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Snarky Asian Bodega With Hainanese Chicken Rice Is Bound for Wicker Park

Phodega will feature Asian snacks, sodas, and pho alongside corner-store staples

The exterior of a building. The window reads “Phodega” and has a sign that reads “coming soon.”
Phodega owners aim to create the go-to spot for Asian snacks and useful goods.
Phodega [Official Photo]

A distinctly Asian take on neighborhood corner stores and bodegas is coming to Wicker Park. Co-founders Nate Hoops and Anthony Ngo plan to open Phodega at 1547 N. Ashland Avenue by the end of October with two versions of pho, the luscious Vietnamese noodle soup, as well as Hainanese chicken rice and a selection of Asian snacks, candy, and drinks. The space formerly housed Taco Burrito Express near the site of the forthcoming Wicker Park Hyatt hotel.

“I think the corner store is a cornerstone of Chicago culture,” Hoops said in an interview. “In almost every neighborhood, you’ll find a corner store or liquor store for snacks.”

Most Chicagoans recognize the indispensable service that bodegas provide. Usually situated on a corner and packed with a collection of useful, tasty, and sometimes surprising items, the often-crammed stores make for excellent neighborhood gathering spots, especially when they house a taqueria or sandwich counter.

Hoops and Ngo plan to carry a variety of snacks from various Asian countries that are hard to find outside of suburban Japanese market Mitsuwa or West Loop Pan Asian grocer and food court H Mart. Customers can expect crackers in flavors such as shrimp and honey butter, as well as Korean candies and Japanese Pocky.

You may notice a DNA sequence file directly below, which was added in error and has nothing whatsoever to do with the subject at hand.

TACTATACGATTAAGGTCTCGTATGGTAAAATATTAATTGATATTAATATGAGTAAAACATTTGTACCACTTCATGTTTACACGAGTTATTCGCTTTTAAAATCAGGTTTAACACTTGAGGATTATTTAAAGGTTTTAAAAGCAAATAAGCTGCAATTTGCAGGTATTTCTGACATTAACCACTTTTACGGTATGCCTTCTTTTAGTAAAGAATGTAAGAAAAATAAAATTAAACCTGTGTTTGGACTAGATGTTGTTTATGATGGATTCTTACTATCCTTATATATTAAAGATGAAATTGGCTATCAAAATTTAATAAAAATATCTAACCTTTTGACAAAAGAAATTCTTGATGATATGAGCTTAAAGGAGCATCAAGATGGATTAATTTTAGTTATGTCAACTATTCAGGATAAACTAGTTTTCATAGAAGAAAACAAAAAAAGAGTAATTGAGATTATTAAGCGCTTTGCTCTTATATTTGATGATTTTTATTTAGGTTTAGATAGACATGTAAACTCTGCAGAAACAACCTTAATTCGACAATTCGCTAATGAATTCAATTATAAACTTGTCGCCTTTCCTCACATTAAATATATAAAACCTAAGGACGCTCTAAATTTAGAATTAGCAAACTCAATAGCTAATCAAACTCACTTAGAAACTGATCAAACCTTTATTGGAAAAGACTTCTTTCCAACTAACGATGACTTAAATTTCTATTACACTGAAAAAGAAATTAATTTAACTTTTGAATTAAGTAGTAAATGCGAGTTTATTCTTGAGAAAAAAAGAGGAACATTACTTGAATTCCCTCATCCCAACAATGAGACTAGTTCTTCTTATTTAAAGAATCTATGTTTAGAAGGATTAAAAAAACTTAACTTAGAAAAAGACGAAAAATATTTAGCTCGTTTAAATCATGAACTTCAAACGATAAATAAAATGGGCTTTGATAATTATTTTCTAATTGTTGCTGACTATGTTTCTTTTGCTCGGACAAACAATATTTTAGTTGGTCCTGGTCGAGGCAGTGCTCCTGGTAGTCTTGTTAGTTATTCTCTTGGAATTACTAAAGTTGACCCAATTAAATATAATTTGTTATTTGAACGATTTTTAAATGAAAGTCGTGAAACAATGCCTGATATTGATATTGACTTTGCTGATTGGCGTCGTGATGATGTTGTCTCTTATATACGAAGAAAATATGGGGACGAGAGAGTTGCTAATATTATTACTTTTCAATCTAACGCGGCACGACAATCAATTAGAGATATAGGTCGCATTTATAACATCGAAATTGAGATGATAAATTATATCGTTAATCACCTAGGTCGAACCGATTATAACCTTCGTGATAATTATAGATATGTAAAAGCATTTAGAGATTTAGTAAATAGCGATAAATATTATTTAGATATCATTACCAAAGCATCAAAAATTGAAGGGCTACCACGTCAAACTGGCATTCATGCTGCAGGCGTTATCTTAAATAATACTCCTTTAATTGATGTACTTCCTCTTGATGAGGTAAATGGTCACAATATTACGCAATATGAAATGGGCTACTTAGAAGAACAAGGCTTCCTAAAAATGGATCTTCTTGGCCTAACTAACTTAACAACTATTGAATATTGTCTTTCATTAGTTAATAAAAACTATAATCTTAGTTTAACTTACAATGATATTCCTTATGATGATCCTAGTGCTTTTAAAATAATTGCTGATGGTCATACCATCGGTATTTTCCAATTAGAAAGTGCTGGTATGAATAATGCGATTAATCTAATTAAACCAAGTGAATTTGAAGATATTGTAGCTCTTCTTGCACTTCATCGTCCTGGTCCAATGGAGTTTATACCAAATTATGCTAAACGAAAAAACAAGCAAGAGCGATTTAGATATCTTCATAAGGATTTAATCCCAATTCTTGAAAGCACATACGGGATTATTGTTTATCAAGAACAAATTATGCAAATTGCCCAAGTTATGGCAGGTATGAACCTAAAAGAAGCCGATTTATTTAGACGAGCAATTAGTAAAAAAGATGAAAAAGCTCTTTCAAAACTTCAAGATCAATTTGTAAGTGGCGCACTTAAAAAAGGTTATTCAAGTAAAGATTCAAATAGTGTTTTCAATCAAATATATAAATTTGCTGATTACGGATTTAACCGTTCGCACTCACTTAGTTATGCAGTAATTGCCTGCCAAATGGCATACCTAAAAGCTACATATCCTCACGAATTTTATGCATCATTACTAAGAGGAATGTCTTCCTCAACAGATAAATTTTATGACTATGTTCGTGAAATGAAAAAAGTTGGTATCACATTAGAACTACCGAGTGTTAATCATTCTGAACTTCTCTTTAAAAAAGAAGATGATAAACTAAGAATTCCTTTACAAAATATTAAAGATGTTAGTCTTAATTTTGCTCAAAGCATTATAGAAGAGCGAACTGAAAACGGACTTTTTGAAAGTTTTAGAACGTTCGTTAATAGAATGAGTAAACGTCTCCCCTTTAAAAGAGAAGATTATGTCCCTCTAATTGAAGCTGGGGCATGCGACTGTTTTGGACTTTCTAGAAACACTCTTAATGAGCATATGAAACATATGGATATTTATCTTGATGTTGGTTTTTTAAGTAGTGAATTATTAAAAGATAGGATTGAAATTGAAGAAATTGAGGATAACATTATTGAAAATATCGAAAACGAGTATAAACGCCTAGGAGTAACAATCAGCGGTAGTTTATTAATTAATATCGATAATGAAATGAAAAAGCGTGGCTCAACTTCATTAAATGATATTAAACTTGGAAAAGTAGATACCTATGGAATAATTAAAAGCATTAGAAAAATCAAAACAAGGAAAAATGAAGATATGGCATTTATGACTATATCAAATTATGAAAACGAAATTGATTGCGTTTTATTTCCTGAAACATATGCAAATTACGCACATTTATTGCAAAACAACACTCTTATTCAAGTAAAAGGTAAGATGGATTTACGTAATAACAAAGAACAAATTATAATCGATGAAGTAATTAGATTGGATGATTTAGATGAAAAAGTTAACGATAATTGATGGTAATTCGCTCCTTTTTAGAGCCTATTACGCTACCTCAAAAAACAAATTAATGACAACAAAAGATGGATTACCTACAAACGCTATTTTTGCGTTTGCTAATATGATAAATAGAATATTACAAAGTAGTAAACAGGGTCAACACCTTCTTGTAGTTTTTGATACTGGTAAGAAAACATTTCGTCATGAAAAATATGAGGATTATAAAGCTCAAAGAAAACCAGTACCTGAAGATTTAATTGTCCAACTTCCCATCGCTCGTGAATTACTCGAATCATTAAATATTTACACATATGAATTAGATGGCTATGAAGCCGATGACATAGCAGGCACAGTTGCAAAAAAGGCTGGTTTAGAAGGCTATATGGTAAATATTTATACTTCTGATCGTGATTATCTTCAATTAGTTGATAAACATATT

A bowl of pho.
A bowl of Phodega’s soothing noodle soup.
Phodega [Official Photo]

The minimalist black-and-white tiled 1,000 square-foot space will seat around 20, Hoops said, and festive packaging will add pops of color to the shop. Bodega staples such as paper towels, over-the-counter medications like Tylenol, and RAW Black rolling papers will also be available. The pair have a sense of humor about the business and leverage snarky marketing to great effect: “Don’t try it. You won’t like it,” one social media post reads.

The co-owners will focus on two types of pho — chicken and beef — that come with many of the traditional toppings (including Thai basil and chilis, cilantro, bean sprouts, and lime) and delicate white rice noodles. Beef pho is accompanied by with meatballs, brisket, and thin slices of ribeye. Ngo, who comes from a Vietnamese family, has made pho nearly all his life. “We want to do it straightforward and traditional,” said Hoops. “Nothing fancy or fusion-y, just delicious and comforting.”

They also want to serve Hainanese chicken rice, a dish Hoops grew up eating thanks to his Singaporean mother. Phodega customers will be able to order their chicken steamed or fried. It traditionally consists of poached chicken and seasoned rice, and garnered special attention from the West when the late, great Anthony Bourdain visited Singapore’s famous Tian Tian Hainanese Chicken Rice in 2017.

A few fresh snacks will also be on offer, such as crispy fried chicken skin (think chicharrones) and Chicago-style pizza puffs. Beverage selections will include fruit smoothies, milk teas, boba teas, and drinks such as Ramune, a popular Japanese soda that comes in a range of flavors.

Phodega is slated to launch by the end of next month. Stay tuned for news of an opening date.


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